Health care is a principle of enormous importance to a healthy society, and providing health care to all, free at the point of delivery, is enshrined in our National Health Service. A continuing desire to uphold that principle is something that is close to the heart of the nation.
However, developed nations around the world are now struggling to balance the opportunity for a world-class health-care service offered by medical, scientific and technological advances with the economic challenges that are inherent if such a service is offered to all.
By the end of this decade, NHS spending is expected to approach 10 per cent of UK GDP (0.3 per cent of world GDP, over £100bn, or over £4,500 per household). Public finances are so weakened that the International Monetary Fund (IMF) is warning that NHS reform must be a priority for any new government. Reform is certainly crucial if the NHS is to provide a service characterised by greater choice and enhanced care.
At the Royal College of General Practitioners (RCGP) annual national primary care conference in Glasgow this month, the RCGP president, Professor David Haslam, called for a greater focus on GPs and primary care as the solution to the ills of the NHS.
He said: "For far too long the focus in health care has been on hospitals. High-quality primary care can prevent illness but there is no story in that. There is no drama in something not happening. But as a patient I know which one I would prefer . . . General practice is by far the largest of all the medical specialties. We are in the part of the medical world that is going to be the future."
A recent review by the 2009 Commonwealth Fund International Health Policy Survey compared primary care services in 11 countries: Australia, Canada, France, Germany, Italy, the Netherlands, New Zealand, Norway, Sweden, the UK and the US. Researchers concluded that services provided by GPs in the UK stand out from those in other countries for "information capacity, a systemic approach to chronic care, and incentives to support improved performance". The UK performed well on measures of access to treatments, care for chronic conditions, out-of-hours access to services and the degree to which electronic medical records were used, they said.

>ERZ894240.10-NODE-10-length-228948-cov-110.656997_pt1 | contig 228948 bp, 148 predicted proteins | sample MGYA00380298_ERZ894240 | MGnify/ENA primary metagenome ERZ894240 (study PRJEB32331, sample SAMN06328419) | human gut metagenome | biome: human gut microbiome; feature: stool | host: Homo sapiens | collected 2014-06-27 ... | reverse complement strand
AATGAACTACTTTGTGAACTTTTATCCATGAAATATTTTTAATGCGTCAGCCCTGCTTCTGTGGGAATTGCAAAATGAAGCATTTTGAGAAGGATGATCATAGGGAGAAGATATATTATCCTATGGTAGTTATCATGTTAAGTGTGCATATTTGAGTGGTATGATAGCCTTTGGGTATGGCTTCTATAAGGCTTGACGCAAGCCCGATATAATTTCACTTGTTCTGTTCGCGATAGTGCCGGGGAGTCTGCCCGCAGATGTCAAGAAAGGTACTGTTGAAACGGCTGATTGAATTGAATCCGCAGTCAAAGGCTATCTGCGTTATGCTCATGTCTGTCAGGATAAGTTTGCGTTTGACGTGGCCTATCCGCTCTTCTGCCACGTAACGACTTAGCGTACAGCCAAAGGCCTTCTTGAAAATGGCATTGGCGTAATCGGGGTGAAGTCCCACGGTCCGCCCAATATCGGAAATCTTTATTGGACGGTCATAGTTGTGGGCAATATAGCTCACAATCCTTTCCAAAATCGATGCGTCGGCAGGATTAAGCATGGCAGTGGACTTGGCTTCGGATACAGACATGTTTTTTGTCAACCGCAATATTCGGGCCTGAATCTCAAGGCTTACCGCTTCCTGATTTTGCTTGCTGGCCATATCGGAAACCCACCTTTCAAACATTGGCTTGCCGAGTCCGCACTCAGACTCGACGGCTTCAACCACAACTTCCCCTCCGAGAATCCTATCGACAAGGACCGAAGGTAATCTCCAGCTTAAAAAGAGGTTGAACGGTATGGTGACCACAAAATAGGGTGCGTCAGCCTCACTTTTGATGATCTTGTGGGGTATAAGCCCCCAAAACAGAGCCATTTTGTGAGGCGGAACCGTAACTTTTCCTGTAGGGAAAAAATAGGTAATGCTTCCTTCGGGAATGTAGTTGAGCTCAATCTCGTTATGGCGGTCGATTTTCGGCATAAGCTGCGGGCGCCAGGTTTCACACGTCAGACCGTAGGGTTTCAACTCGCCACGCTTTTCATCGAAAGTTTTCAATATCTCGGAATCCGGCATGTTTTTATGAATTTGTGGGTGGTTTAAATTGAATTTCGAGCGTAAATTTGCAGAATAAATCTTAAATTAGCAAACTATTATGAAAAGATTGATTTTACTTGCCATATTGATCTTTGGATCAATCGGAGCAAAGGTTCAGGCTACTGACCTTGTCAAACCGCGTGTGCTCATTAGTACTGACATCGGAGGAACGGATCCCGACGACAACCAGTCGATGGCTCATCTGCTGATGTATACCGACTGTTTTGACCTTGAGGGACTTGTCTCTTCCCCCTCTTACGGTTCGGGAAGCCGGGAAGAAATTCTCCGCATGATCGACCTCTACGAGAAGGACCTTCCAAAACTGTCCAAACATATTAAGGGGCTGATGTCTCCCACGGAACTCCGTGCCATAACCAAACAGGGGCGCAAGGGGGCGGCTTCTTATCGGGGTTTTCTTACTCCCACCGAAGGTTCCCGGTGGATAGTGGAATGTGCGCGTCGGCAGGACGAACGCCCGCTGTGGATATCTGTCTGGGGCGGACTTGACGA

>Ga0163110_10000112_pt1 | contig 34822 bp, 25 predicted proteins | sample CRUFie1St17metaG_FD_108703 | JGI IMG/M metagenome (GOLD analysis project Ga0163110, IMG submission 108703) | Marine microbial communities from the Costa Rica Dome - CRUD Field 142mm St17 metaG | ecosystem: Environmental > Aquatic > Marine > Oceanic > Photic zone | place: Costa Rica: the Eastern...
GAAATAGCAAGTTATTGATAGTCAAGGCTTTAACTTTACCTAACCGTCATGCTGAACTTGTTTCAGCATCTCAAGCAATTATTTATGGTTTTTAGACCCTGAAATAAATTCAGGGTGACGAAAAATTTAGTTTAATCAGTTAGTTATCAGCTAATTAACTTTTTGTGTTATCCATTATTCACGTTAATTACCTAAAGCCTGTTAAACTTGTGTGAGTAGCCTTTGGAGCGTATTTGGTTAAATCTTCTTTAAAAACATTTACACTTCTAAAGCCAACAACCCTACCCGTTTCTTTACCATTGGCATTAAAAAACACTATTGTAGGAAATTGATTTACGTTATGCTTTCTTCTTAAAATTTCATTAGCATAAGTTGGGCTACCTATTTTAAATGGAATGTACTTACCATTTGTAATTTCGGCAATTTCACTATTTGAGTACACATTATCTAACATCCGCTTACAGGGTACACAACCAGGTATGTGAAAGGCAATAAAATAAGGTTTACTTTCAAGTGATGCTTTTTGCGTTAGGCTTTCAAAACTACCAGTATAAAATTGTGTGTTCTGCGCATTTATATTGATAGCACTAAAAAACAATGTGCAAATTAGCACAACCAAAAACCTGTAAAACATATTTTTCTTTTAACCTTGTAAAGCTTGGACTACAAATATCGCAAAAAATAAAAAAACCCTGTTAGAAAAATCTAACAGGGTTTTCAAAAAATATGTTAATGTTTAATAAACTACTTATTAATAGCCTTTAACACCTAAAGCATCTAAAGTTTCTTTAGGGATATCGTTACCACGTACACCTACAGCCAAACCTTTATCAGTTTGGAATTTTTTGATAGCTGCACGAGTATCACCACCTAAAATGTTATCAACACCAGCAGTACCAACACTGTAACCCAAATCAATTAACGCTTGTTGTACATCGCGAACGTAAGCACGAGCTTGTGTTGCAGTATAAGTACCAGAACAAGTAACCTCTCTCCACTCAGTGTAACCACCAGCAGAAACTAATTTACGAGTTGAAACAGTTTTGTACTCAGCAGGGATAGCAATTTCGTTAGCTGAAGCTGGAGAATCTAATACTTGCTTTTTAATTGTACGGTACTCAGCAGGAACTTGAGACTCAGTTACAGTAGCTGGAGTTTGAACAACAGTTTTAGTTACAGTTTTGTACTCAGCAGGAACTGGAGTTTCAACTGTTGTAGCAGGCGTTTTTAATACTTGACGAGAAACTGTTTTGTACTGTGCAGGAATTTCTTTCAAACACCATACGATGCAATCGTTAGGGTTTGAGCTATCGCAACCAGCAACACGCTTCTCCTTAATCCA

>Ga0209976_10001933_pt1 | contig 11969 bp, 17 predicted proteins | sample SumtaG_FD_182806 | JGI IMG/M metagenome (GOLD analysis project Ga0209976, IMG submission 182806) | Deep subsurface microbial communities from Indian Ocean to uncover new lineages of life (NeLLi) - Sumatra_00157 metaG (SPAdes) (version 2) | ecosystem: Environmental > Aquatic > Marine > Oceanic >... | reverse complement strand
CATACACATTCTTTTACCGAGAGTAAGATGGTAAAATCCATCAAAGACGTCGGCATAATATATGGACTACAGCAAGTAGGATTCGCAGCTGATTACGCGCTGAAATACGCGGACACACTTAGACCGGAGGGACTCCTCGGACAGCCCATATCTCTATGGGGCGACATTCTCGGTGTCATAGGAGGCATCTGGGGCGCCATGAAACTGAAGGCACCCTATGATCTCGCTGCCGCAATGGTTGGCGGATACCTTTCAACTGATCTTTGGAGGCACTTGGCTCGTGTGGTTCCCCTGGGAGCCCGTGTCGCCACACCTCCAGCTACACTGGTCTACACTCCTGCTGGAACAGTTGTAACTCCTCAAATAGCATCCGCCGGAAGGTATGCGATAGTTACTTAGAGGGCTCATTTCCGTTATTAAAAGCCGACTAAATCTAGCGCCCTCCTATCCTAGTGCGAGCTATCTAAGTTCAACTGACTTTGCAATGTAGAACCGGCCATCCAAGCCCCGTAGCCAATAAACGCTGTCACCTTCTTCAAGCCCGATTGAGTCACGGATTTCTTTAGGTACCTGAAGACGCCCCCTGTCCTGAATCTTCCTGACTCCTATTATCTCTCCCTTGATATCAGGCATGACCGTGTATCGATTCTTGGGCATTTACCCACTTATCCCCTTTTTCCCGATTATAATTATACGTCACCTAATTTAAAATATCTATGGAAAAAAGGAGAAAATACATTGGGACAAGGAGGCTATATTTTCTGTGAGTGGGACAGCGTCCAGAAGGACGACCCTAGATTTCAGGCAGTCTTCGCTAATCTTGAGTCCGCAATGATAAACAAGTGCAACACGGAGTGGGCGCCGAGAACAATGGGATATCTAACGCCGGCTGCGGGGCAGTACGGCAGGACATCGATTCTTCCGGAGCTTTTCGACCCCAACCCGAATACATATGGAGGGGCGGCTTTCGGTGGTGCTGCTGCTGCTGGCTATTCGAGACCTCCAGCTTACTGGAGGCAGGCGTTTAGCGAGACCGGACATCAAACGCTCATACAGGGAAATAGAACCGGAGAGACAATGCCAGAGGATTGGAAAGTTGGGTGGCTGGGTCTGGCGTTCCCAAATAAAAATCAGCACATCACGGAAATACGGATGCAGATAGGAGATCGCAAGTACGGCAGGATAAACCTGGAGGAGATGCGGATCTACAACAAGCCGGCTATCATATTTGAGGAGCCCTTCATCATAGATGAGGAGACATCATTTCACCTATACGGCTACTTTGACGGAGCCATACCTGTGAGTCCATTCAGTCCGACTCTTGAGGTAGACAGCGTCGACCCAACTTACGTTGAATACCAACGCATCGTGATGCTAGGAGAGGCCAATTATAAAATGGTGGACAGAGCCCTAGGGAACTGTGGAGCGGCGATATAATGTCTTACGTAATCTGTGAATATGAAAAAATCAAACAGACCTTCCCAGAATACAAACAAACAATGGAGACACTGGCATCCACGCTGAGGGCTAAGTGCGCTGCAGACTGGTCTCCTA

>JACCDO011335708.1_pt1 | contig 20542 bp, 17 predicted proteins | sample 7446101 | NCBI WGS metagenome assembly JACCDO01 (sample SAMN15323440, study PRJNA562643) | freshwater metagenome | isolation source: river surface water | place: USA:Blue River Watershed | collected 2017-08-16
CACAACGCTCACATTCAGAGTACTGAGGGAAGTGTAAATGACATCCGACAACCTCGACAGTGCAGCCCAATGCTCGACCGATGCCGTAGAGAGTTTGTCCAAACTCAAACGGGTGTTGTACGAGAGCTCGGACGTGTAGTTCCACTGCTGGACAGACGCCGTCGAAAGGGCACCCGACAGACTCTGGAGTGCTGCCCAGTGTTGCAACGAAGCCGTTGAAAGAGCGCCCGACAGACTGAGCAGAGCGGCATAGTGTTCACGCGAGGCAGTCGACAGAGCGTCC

However, the researchers also suggested that policymakers could learn from studying the approaches taken in different countries. In recent times, attention has been on the US, as President Barack Obama seeks to deliver on the promises made in his election campaign. America's programme of health reform has been eagerly followed in the UK, particularly after unfavourable comparisons were drawn between the NHS and the US health-care system during the summer of 2009.
The New Statesman and Pfizer Policy Forum round table that begins on page 6 provides a platform for constructive debate on this issue, with participants looking at the shared challenges facing the UK and US health systems and their areas of relative strength or weakness.
On page 4, Niall Dickson, chief executive of the King's Fund, sets the scene for the debate by assessing the challenges currently facing the NHS.